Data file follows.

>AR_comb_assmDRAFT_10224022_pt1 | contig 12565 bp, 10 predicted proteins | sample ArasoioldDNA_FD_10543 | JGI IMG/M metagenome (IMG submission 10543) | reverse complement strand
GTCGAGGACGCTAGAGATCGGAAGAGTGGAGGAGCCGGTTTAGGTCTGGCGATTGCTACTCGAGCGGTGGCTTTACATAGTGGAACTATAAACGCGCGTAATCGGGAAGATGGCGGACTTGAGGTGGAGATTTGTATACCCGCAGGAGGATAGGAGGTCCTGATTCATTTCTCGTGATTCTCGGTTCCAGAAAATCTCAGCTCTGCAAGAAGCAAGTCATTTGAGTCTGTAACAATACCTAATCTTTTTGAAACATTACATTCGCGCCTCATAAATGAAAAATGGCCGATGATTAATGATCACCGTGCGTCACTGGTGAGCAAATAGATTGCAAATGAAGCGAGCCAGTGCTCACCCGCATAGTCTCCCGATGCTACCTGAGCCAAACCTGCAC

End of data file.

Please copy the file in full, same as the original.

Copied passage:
>AR_comb_assmDRAFT_10224022_pt1 | contig 12565 bp, 10 predicted proteins | sample ArasoioldDNA_FD_10543 | JGI IMG/M metagenome (IMG submission 10543) | reverse complement strand
GTCGAGGACGCTAGAGATCGGAAGAGTGGAGGAGCCGGTTTAGGTCTGGCGATTGCTACTCGAGCGGTGGCTTTACATAGTGGAACTATAAACGCGCGTAATCGGGAAGATGGCGGACTTGAGGTGGAGATTTGTATACCCGCAGGAGGATAGGAGGTCCTGATTCATTTCTCGTGATTCTCGGTTCCAGAAAATCTCAGCTCTGCAAGAAGCAAGTCATTTGAGTCTGTAACAATACCTAATCTTTTTGAAACATTACATTCGCGCCTCATAAATGAAAAATGGCCGATGATTAATGATCACCGTGCGTCACTGGTGAGCAAATAGATTGCAAATGAAGCGAGCCAGTGCTCACCCGCATAGTCTCCCGATGCTACCTGAGCCAAACCTGCAC